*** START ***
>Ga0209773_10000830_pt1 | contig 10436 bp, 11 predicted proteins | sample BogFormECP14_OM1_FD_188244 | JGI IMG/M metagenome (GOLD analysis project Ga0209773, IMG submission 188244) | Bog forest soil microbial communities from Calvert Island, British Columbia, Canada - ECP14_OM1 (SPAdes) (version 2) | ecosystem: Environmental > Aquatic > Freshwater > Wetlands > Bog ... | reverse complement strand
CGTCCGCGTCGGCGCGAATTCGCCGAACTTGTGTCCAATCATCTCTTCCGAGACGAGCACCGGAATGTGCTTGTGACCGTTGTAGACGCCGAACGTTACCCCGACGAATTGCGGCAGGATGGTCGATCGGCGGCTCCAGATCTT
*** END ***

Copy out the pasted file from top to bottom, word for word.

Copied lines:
>Ga0209773_10000830_pt1 | contig 10436 bp, 11 predicted proteins | sample BogFormECP14_OM1_FD_188244 | JGI IMG/M metagenome (GOLD analysis project Ga0209773, IMG submission 188244) | Bog forest soil microbial communities from Calvert Island, British Columbia, Canada - ECP14_OM1 (SPAdes) (version 2) | ecosystem: Environmental > Aquatic > Freshwater > Wetlands > Bog ... | reverse complement strand
CGTCCGCGTCGGCGCGAATTCGCCGAACTTGTGTCCAATCATCTCTTCCGAGACGAGCACCGGAATGTGCTTGTGACCGTTGTAGACGCCGAACGTTACCCCGACGAATTGCGGCAGGATGGTCGATCGGCGGCTCCAGATCTT